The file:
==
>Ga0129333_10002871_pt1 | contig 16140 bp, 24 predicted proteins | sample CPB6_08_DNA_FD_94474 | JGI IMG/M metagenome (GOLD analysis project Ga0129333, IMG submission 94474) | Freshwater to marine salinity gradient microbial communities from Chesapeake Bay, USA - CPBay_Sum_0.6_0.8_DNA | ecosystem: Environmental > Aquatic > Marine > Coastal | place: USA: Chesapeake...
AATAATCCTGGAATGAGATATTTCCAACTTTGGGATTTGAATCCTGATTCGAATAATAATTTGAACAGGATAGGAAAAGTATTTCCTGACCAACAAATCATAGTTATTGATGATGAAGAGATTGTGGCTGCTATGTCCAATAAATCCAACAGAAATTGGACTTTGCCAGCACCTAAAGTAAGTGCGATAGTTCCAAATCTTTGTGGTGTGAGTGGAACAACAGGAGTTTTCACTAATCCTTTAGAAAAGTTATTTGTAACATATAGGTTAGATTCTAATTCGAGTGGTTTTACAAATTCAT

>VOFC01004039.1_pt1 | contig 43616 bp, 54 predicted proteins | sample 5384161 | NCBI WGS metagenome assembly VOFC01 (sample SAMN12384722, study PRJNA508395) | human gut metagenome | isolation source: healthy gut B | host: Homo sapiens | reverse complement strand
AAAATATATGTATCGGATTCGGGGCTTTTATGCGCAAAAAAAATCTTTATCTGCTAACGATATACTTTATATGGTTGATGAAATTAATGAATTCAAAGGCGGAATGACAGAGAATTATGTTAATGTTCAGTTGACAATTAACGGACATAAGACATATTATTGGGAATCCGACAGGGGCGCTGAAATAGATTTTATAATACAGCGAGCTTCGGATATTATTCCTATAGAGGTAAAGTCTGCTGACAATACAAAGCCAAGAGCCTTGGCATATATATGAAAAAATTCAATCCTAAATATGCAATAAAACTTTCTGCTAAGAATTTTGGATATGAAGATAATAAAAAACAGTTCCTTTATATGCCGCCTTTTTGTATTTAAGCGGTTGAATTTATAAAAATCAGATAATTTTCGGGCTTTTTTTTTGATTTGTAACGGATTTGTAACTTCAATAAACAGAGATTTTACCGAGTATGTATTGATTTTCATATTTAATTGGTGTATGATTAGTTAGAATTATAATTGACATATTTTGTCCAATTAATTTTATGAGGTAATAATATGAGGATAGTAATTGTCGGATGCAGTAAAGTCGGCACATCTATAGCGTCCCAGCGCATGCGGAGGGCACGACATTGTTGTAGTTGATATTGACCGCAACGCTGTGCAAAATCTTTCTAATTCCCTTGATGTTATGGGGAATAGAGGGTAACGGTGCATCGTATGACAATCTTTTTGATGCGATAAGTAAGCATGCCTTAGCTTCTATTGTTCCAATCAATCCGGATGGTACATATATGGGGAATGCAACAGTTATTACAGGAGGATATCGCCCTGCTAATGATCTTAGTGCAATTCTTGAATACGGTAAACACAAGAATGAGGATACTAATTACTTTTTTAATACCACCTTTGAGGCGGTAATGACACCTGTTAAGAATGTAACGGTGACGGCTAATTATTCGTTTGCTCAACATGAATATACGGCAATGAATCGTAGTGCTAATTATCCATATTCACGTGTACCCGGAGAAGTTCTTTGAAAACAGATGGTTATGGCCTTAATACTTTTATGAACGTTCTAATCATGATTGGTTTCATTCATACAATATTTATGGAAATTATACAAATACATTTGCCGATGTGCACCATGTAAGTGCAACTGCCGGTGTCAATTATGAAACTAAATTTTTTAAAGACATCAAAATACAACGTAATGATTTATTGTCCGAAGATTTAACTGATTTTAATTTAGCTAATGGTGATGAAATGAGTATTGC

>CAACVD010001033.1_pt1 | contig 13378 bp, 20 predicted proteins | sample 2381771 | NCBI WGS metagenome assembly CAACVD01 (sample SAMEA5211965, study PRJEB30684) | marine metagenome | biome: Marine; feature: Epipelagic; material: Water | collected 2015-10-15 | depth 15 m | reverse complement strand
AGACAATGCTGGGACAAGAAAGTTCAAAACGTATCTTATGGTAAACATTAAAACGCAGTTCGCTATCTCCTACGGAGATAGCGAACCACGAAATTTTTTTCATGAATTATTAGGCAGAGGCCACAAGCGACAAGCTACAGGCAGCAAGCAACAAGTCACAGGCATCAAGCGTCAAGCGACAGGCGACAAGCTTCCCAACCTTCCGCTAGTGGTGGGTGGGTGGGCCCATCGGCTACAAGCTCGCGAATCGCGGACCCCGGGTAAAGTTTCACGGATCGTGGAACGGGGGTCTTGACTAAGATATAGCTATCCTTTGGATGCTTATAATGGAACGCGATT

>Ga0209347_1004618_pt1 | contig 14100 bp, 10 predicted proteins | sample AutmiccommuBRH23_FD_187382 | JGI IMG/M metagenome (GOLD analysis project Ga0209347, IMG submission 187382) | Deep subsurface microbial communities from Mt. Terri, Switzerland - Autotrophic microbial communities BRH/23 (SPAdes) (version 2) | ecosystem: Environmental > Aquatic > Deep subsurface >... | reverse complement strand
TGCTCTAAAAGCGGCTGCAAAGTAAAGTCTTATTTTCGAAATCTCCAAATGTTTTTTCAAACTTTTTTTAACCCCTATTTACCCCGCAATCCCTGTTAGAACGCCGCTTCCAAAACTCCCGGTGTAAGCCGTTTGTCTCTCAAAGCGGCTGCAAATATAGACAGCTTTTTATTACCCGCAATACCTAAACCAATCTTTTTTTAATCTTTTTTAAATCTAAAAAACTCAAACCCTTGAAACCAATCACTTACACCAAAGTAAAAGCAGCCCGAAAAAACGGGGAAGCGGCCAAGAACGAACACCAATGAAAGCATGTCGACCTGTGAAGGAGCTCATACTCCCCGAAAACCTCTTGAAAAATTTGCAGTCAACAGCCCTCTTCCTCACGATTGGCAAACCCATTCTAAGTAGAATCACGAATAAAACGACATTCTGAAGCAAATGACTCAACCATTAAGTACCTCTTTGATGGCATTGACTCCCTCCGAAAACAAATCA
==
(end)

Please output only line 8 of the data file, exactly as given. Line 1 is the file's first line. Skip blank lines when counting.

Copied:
TGCTCTAAAAGCGGCTGCAAAGTAAAGTCTTATTTTCGAAATCTCCAAATGTTTTTTCAAACTTTTTTTAACCCCTATTTACCCCGCAATCCCTGTTAGAACGCCGCTTCCAAAACTCCCGGTGTAAGCCGTTTGTCTCTCAAAGCGGCTGCAAATATAGACAGCTTTTTATTACCCGCAATACCTAAACCAATCTTTTTTTAATCTTTTTTAAATCTAAAAAACTCAAACCCTTGAAACCAATCACTTACACCAAAGTAAAAGCAGCCCGAAAAAACGGGGAAGCGGCCAAGAACGAACACCAATGAAAGCATGTCGACCTGTGAAGGAGCTCATACTCCCCGAAAACCTCTTGAAAAATTTGCAGTCAACAGCCCTCTTCCTCACGATTGGCAAACCCATTCTAAGTAGAATCACGAATAAAACGACATTCTGAAGCAAATGACTCAACCATTAAGTACCTCTTTGATGGCATTGACTCCCTCCGAAAACAAATCA